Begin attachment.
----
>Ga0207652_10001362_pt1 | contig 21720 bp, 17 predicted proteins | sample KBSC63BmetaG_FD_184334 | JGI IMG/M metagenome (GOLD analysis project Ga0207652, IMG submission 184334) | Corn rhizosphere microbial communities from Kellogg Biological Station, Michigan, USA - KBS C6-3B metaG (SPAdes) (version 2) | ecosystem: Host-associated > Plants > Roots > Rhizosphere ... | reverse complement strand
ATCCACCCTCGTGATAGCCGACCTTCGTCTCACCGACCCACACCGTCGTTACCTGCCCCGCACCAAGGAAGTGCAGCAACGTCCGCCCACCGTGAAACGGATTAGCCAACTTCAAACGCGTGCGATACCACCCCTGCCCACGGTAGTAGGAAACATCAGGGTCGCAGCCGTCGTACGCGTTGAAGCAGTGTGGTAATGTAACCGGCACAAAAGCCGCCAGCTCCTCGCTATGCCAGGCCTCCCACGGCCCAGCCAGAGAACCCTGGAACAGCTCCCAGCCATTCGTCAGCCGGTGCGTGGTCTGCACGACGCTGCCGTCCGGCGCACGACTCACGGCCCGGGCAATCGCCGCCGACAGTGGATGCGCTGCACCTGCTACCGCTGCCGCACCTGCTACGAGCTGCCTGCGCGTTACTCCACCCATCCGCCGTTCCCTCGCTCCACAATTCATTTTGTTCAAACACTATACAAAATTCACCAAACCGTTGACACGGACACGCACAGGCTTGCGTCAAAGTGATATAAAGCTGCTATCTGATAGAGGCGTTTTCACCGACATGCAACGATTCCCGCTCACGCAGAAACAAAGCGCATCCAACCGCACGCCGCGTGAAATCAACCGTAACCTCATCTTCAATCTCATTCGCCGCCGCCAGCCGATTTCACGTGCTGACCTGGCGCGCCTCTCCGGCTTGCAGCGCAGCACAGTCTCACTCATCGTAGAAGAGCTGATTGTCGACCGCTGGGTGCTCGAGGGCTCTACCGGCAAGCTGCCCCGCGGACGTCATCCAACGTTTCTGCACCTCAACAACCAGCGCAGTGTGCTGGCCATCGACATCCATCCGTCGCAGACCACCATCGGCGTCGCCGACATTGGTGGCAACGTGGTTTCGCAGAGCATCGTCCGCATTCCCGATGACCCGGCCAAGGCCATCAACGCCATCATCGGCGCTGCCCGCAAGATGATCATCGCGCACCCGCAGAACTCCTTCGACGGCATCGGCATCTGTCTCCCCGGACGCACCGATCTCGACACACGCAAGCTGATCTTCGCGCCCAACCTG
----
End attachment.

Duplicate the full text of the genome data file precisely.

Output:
>Ga0207652_10001362_pt1 | contig 21720 bp, 17 predicted proteins | sample KBSC63BmetaG_FD_184334 | JGI IMG/M metagenome (GOLD analysis project Ga0207652, IMG submission 184334) | Corn rhizosphere microbial communities from Kellogg Biological Station, Michigan, USA - KBS C6-3B metaG (SPAdes) (version 2) | ecosystem: Host-associated > Plants > Roots > Rhizosphere ... | reverse complement strand
ATCCACCCTCGTGATAGCCGACCTTCGTCTCACCGACCCACACCGTCGTTACCTGCCCCGCACCAAGGAAGTGCAGCAACGTCCGCCCACCGTGAAACGGATTAGCCAACTTCAAACGCGTGCGATACCACCCCTGCCCACGGTAGTAGGAAACATCAGGGTCGCAGCCGTCGTACGCGTTGAAGCAGTGTGGTAATGTAACCGGCACAAAAGCCGCCAGCTCCTCGCTATGCCAGGCCTCCCACGGCCCAGCCAGAGAACCCTGGAACAGCTCCCAGCCATTCGTCAGCCGGTGCGTGGTCTGCACGACGCTGCCGTCCGGCGCACGACTCACGGCCCGGGCAATCGCCGCCGACAGTGGATGCGCTGCACCTGCTACCGCTGCCGCACCTGCTACGAGCTGCCTGCGCGTTACTCCACCCATCCGCCGTTCCCTCGCTCCACAATTCATTTTGTTCAAACACTATACAAAATTCACCAAACCGTTGACACGGACACGCACAGGCTTGCGTCAAAGTGATATAAAGCTGCTATCTGATAGAGGCGTTTTCACCGACATGCAACGATTCCCGCTCACGCAGAAACAAAGCGCATCCAACCGCACGCCGCGTGAAATCAACCGTAACCTCATCTTCAATCTCATTCGCCGCCGCCAGCCGATTTCACGTGCTGACCTGGCGCGCCTCTCCGGCTTGCAGCGCAGCACAGTCTCACTCATCGTAGAAGAGCTGATTGTCGACCGCTGGGTGCTCGAGGGCTCTACCGGCAAGCTGCCCCGCGGACGTCATCCAACGTTTCTGCACCTCAACAACCAGCGCAGTGTGCTGGCCATCGACATCCATCCGTCGCAGACCACCATCGGCGTCGCCGACATTGGTGGCAACGTGGTTTCGCAGAGCATCGTCCGCATTCCCGATGACCCGGCCAAGGCCATCAACGCCATCATCGGCGCTGCCCGCAAGATGATCATCGCGCACCCGCAGAACTCCTTCGACGGCATCGGCATCTGTCTCCCCGGACGCACCGATCTCGACACACGCAAGCTGATCTTCGCGCCCAACCTG